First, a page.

Brave New World criticizes the industrial economic systems of the era in which it was written by imagining those systems pushed to their logical extremes. The industrial revolution that began in the second half of the 19th century and sped up through the 20th allowed for the production of massive quantities of new goods. But there's no value in producing new goods that no one wants, so the willingness of the masses to consume these new goods was crucial to economic growth and prosperity. It became an economic imperative, then, that people always want new things, because if people were satisfied with what they had, they wouldn't consume enough to keep the wheels of industrial society turning. Consequently, the World State in Brave New World has made consumption one of its centerpieces. All World State citizens are conditioned to consume. Hypnopaedic teachings condition them to throw out worn clothes instead of mending them, to prefer complicated sports with lots of mechanical parts to simple games, and to refrain from any activity, like reading, that doesn't involve the payment of money for goods. By portraying the World State economy in this way, Huxley argues that, according to the logic of industrialism, people end up serving their economy, rather than the other way around.
Industrialism and consumption are built into the very structure of the World State—in fact, it is literally how people are made. The novel opens with an elaborate narrative of how human beings are mass-produced: By the time Bokanovsky’s Process is applied, a single fertilized egg “was in a fair way to becoming anything from eight to ninety-six embryos—a prodigious improvement, you will agree, on nature.” The Director goes on to exult, “‘Ninety-six identical twins working ninety-six identical machines!’ […] The principle of mass production at last applied to biology.” Quite literally, citizens are produced in order to keep the machinery of the World State economy humming.
Once lots of human beings have been produced, the problem becomes how to make them serve the economy in their everyday lives. “The problem was to find an economically sounder reason for consuming transport than a mere affection for primroses and landscapes. […] ‘We condition the masses to hate the country,’ concluded the Director. ‘But simultaneously we condition them to love all country sports. At the same time, we see to it that all country sports shall entail the use of elaborate apparatus. So that they consume manufactured articles as well as transport.’” Elaborate steps are taken to circumvent what’s “natural,” to such a degree that those who prefer simpler pastimes are looked upon with suspicion. “Mere affection” and enjoyment of natural things do nothing to stimulate the economy. So it’s necessary to go to great lengths to make people like and pursue things that will sustain the economy instead.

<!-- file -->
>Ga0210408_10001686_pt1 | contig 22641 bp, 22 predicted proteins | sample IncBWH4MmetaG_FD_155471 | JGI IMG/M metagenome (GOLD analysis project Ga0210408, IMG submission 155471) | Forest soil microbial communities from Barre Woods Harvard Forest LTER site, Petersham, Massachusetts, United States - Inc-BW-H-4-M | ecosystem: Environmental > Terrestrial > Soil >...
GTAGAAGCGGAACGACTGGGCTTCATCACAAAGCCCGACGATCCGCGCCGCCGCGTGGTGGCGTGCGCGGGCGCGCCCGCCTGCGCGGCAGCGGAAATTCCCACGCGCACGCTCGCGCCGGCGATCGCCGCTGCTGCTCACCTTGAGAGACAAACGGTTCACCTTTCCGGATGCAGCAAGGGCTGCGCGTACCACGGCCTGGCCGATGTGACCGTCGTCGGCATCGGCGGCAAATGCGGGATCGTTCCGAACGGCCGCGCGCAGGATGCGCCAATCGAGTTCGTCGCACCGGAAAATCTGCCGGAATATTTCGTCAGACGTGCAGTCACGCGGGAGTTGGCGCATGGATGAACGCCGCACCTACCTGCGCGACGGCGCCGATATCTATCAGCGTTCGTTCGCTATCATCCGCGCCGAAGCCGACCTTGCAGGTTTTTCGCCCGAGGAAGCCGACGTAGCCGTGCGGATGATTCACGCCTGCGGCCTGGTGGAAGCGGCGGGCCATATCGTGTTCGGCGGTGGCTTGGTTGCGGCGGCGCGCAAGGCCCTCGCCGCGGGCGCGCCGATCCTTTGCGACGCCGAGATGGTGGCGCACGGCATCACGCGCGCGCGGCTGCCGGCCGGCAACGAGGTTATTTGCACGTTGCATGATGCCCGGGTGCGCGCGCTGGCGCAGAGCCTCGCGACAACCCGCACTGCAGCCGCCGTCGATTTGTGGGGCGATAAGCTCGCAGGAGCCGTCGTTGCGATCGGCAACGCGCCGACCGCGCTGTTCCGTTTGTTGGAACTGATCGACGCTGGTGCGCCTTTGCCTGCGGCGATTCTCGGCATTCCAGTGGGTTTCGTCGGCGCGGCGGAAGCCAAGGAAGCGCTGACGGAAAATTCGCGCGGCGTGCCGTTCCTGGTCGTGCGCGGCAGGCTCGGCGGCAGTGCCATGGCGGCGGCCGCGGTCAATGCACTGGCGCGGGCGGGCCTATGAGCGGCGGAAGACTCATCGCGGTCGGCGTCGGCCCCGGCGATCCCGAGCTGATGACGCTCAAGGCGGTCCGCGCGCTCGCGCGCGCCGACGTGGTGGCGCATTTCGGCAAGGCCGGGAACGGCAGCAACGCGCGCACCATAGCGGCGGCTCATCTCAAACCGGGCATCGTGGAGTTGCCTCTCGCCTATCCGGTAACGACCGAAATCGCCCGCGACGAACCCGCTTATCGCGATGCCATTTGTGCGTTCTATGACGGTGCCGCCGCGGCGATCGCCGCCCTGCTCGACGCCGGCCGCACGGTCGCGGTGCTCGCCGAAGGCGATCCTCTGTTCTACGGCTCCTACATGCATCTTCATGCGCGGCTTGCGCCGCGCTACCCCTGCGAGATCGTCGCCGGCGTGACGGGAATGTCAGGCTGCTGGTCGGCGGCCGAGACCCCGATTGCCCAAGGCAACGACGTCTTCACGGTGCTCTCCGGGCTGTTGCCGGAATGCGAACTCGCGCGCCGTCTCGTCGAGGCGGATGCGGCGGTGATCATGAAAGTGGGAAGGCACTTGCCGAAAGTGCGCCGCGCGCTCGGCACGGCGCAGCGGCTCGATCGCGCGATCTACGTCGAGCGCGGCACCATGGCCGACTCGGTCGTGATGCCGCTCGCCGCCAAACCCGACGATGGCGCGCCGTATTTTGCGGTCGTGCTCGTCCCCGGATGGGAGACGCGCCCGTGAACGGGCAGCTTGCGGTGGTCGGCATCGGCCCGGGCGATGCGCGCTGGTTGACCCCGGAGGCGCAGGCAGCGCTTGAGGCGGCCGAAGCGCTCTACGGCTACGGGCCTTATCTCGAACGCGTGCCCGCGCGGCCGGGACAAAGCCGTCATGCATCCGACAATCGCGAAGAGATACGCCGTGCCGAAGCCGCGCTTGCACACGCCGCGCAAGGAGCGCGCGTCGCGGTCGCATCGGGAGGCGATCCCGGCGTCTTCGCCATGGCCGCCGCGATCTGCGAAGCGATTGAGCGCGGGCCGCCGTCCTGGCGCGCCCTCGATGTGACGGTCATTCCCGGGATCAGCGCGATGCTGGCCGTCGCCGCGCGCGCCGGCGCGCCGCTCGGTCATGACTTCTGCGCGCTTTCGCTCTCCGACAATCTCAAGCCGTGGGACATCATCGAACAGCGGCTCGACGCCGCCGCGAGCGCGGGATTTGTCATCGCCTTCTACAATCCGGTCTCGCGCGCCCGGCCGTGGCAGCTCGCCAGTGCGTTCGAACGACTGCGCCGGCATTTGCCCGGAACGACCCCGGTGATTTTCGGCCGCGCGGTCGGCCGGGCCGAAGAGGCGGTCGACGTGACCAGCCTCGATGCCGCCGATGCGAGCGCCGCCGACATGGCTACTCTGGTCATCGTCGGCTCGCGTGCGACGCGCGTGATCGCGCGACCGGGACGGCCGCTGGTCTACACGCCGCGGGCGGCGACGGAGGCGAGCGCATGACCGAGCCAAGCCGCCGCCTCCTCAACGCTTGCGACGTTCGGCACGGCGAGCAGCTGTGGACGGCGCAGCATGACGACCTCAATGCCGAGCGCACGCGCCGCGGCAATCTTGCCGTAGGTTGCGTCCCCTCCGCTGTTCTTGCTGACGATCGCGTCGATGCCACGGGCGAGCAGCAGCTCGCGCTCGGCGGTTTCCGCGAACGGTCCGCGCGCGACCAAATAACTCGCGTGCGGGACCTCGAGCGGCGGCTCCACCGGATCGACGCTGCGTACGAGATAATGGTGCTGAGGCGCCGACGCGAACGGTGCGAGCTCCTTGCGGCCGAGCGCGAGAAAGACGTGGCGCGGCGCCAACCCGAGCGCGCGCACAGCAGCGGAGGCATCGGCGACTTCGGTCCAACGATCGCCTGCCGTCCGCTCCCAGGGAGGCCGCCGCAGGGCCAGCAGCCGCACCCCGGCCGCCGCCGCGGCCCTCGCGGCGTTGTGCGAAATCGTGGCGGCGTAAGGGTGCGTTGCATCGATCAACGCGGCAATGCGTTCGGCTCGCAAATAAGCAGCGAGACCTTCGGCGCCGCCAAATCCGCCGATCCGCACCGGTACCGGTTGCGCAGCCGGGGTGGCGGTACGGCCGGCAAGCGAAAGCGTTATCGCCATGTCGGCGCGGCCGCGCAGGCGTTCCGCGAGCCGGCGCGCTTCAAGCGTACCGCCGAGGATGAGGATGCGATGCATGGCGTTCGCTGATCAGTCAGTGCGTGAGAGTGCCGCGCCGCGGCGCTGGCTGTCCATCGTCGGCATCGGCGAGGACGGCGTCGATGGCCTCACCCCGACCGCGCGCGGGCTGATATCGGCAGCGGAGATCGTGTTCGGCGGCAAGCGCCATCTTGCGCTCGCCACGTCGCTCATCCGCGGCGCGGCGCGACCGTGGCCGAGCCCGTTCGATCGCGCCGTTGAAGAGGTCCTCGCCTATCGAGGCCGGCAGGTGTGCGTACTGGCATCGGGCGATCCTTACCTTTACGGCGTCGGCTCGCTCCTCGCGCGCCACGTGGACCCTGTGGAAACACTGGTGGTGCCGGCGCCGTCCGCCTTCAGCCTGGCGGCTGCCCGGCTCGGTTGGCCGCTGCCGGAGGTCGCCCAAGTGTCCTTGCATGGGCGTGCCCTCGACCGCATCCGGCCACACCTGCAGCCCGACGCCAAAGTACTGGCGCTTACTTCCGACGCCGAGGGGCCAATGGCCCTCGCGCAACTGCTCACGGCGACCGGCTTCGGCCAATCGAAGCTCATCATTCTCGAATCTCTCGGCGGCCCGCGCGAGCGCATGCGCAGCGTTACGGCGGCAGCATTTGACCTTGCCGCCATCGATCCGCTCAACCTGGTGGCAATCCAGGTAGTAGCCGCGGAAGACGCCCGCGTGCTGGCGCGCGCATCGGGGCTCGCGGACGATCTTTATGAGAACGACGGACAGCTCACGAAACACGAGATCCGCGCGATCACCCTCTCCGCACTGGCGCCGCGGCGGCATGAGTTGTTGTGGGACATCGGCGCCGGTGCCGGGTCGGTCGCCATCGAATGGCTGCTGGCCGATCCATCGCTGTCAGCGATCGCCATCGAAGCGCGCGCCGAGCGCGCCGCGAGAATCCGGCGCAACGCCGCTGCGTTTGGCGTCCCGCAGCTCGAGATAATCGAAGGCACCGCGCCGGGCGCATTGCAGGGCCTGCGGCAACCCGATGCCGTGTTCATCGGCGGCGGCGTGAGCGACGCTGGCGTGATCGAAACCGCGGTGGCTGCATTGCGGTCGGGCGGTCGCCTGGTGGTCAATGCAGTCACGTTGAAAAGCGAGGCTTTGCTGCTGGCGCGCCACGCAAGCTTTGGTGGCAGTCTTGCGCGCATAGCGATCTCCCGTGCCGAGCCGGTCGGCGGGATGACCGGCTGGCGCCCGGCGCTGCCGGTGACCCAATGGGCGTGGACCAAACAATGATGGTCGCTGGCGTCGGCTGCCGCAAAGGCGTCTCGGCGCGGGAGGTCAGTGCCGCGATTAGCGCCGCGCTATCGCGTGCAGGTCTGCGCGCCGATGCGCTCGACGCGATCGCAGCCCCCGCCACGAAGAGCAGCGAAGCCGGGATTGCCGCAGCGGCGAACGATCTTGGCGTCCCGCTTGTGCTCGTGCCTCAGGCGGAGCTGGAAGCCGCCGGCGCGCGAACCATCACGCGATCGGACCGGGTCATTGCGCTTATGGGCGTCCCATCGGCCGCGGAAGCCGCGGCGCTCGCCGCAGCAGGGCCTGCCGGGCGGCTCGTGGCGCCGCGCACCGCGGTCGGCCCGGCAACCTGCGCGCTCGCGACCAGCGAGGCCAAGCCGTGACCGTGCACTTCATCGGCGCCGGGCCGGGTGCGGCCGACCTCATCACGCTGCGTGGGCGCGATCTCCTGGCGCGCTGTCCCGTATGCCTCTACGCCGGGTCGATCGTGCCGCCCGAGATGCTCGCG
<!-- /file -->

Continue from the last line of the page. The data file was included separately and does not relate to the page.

Under this system, human beings become pawns of consumerism and industry—people exist to serve the economy, rather than vice versa. The Director, watching a group of children play Centrifugal Bumble-puppy, says “strange to think that even in Our Ford’s day most games were played without more apparatus than a ball or two […] Imagine the folly of allowing people to play elaborate games which do nothing whatever to increase consumption.” The Director’s bafflement shows that, under State conditioning, people are far removed from simple pleasures; enjoyment is no longer seen as an end in itself, but something that must be manipulated to serve “higher,” economic ends in order to be justified. Later, the Savage, an outsider to this industrialized society, talks with Mustapha Mond about consumerism. Mond readily admits that “Mass production demanded the shift [from truth and beauty to comfort and happiness]. Universal happiness keeps the wheels [of industry] steadily turning; truth and beauty can’t.” By conditioning people to seek happiness in the consumption of goods, the State ensures its own economic survival.
It’s relatively easy to get citizens to buy in to such a life. Mond explains that after the Nine Years’ War, “People were ready to have even their appetites controlled then. Anything for a quiet life. We’ve gone on controlling ever since. […] One can’t have something for nothing. Happiness has got to be paid for.” World State citizens have accepted the price that their “happiness” must be enjoyed on World State terms. While they’re conditioned not to be aware of it, their happiness serves the industrialized State—it doesn’t truly serve them.